Democracy plays a vital role in Jennifer Herrod's classroom.
So it's no surprise that the Grade 3 teacher from Silverwood Heights School is looking forward to joining more than 80 educators from across Canada on Parliament Hill as part of the Teachers Institute on Parliamentary Democracy and then coming back to share what she's learned with her class of young students.
"I zip up jackets and I tie shoes, but we do democracy," Herrod says with a smile. "As a classroom we have our own government system working but we are more of a consensus; we work together, we foster those beliefs together. As teachers we foster our young citizens so when they see it in the classroom — when they see their voices being heard they see their voices respected — they are going out to be leaders and game-changers."
The Teachers Institute on Parliamentary Democracy is an opportunity for teachers of all grade levels to learn from political, procedural and pedagogical experts and discuss key issues in citizenship and parliamentary democracy. The participants will see Parliament in action and have the opportunity meet parliamentarians, including the Speakers of both the Senate and House of Commons. They will also hear from parliamentary officials, journalists and lobbyists to receive a full view of Canadian democracy in action.
The application process required teachers to describe their learning goals, how they would use the knowledge gained and how they would share it with their students and others in their school. For Herrod, the chance to connect with like-minded educators and the opportunity to learn strategies for teaching about topics such as Parliament, democracy, governance and citizenship is exciting. It also demonstrates to her students the importance of lifelong learning.
"I'm going to learn as an educator and I'm going to learn as a Canadian," says Herrod, who took her students on a virtual field trip to Ottawa and Parliament before her departure and will share her weeklong experience with them through blog posts.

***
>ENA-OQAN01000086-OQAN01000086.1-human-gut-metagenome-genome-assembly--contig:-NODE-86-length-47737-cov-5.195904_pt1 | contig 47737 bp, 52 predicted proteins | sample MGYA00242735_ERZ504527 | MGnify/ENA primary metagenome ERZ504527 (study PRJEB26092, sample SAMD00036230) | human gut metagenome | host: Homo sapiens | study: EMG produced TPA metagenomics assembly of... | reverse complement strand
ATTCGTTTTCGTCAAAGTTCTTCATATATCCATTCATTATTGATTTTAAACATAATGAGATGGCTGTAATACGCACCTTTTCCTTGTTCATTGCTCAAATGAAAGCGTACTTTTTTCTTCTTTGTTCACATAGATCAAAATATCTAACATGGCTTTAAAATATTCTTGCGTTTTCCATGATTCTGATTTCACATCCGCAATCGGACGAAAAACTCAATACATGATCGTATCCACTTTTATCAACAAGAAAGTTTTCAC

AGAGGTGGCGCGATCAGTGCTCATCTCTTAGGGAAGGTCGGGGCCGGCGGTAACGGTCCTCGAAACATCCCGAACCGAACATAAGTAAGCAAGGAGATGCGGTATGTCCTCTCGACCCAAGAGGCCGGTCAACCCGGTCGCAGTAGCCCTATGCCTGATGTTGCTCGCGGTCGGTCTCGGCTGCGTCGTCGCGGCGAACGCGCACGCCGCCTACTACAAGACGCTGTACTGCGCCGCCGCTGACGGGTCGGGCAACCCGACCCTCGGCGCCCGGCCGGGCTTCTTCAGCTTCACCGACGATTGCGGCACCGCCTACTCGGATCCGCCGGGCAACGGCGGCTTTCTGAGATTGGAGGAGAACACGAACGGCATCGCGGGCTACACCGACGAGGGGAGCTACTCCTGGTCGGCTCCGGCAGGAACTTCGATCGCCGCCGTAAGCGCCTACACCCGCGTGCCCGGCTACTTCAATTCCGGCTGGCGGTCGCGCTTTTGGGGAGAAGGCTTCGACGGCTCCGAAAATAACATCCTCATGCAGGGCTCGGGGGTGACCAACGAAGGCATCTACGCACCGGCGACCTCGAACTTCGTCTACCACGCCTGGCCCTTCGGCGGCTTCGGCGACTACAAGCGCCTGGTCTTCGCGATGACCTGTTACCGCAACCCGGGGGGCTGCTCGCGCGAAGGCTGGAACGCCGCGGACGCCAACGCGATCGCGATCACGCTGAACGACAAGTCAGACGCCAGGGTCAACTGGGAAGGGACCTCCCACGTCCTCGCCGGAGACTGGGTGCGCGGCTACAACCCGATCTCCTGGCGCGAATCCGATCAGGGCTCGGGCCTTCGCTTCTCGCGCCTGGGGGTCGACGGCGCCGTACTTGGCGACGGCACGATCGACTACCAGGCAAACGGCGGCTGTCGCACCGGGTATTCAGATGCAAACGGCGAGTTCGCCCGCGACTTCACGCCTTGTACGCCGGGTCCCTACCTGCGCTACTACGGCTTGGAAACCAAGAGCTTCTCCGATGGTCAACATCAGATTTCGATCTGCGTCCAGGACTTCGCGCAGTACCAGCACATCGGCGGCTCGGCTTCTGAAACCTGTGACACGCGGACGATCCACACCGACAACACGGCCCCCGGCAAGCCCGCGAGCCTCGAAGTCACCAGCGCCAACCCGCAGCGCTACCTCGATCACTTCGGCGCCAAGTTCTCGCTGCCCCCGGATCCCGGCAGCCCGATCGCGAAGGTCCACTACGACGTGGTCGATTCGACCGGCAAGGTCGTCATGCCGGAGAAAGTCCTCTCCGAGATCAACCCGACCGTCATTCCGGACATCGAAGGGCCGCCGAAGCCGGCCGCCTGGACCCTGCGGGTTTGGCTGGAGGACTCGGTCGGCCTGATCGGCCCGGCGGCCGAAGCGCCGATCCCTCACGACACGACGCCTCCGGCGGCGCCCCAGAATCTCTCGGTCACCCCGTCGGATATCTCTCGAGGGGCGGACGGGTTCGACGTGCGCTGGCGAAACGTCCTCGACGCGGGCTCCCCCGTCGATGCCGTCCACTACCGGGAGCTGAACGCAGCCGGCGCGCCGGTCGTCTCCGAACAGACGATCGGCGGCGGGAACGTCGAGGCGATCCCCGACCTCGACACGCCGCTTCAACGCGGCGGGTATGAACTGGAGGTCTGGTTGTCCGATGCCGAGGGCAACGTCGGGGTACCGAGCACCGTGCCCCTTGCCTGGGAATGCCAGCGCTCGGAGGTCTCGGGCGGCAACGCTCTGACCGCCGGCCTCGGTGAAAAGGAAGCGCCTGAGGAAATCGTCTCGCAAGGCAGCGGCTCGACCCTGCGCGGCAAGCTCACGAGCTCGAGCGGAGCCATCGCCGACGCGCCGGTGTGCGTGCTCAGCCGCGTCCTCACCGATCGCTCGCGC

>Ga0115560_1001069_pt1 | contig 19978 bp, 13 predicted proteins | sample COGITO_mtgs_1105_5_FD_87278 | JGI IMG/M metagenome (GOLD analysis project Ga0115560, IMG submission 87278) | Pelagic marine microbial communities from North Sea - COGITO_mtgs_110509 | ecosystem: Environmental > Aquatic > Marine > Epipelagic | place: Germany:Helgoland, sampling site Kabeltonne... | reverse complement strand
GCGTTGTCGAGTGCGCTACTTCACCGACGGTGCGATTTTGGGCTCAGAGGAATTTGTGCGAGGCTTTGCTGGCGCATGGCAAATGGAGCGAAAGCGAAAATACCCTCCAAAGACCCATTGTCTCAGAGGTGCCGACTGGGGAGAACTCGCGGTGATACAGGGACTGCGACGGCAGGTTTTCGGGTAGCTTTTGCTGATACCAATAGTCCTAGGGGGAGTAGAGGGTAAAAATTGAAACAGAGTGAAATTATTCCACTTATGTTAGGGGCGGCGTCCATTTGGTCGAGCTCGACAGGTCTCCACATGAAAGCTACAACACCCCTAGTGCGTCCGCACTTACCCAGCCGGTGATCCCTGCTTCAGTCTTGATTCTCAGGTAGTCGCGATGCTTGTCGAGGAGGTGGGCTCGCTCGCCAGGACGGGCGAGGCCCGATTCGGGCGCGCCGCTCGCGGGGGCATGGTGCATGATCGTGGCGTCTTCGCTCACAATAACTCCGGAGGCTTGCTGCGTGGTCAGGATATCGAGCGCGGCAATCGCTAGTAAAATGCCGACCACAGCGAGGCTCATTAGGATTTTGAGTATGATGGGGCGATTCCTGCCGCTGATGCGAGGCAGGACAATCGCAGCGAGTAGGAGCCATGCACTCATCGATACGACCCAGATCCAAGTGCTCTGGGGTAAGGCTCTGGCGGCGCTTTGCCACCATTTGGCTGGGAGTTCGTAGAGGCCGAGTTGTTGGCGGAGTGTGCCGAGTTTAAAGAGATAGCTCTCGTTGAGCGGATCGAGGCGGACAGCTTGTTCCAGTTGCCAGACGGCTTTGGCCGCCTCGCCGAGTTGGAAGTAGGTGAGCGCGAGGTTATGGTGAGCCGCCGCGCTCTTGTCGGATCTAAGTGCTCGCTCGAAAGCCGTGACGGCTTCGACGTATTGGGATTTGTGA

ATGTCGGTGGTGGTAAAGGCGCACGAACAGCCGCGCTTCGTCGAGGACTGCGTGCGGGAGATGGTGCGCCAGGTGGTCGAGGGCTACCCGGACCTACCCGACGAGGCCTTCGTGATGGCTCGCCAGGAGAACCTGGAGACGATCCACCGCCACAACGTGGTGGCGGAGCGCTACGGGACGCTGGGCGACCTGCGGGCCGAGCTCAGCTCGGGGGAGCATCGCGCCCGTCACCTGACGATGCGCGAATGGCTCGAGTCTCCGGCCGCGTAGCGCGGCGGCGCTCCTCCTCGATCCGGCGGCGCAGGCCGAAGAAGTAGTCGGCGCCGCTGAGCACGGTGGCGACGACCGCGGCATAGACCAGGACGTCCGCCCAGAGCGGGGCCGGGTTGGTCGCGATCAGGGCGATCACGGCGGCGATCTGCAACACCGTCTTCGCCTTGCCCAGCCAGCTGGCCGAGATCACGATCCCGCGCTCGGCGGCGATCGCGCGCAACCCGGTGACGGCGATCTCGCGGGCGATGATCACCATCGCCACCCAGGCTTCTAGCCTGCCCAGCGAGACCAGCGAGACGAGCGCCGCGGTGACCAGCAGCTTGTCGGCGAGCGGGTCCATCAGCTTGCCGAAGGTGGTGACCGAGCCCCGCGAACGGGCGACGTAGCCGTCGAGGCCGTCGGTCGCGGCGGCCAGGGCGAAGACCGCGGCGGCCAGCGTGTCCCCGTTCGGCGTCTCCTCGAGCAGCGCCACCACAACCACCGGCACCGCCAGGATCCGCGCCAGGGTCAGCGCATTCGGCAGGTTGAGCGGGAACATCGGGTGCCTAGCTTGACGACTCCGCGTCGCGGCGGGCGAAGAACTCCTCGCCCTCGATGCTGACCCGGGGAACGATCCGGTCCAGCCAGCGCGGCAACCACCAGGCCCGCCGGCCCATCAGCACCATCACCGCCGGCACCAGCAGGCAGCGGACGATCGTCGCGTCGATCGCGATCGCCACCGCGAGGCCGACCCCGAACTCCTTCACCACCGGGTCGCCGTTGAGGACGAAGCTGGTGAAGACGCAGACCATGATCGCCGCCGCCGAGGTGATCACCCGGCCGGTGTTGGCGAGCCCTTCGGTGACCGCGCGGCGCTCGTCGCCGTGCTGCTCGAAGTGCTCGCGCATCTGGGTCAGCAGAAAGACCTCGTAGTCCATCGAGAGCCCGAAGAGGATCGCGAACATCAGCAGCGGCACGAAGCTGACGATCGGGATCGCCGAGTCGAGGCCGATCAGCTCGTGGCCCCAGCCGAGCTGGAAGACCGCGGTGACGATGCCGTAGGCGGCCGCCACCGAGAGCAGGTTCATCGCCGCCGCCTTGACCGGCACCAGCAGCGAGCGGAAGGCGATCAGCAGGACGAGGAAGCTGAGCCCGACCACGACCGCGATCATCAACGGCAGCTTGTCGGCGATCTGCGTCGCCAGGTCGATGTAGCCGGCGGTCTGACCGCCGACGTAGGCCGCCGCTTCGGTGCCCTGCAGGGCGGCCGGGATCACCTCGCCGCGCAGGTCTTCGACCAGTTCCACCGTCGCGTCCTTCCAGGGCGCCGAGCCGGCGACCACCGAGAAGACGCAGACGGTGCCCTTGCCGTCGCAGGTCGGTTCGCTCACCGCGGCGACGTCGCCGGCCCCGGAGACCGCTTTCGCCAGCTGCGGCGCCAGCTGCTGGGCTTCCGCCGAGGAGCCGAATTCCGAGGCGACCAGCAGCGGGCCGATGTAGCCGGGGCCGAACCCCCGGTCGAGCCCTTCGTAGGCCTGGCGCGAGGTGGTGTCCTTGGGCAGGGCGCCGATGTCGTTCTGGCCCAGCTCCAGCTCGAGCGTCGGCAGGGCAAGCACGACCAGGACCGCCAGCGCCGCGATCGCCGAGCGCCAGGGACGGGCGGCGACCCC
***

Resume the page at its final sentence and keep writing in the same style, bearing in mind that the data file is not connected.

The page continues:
"It is important for teachers because we need to know what we are teaching and what better way to learn than be immersed in it. I could pick up a textbook or go on a website and I could read it but to actually experience it — that's what we tell our students to do. We talk about hands-on learning and giving them those experiences and teachers need to be given those as well."
Herrod applied to attend the national institute after being inspired by attending a similar event held at the Saskatchewan Legislature. That gathering including meeting Speaker Corey Tocher and that led to an eventual classroom visit, something that made a big impression on students.
"I asked if he could come to my class and he came. The kids still talk about it. They connect it, and they remember," she says.
The Grade 3 curriculum doesn't mandate the specific teaching of Canadian government — that comes in future years — but it does ask students to learn about communities around the world and how they work. All communities, Herrod points out, have different rules, regulations and promises that they follow. By looking at communities such as family and classrooms, things young students can easily relate to, teachers are sharing lessons of government, legislation and democracy and are preparing students for future learning.
When her seven- and eight-year-old students debate topics such as indoor or outdoor recess or make a classroom decision by voting, Herrod believes they are learning a lesson about the value of democracy in society and are being given a voice that allows them to be confident in their choices.
"I say this (the classroom) is a democracy; you have a choice. But with that right to vote comes a responsibility to respect what others chose and to try and see their point of view and respect their ability to choose. It's great to see them take charge. You give them the smallest little choice and they are 'Yes, I did it.' They figure out how to respect other's decisions."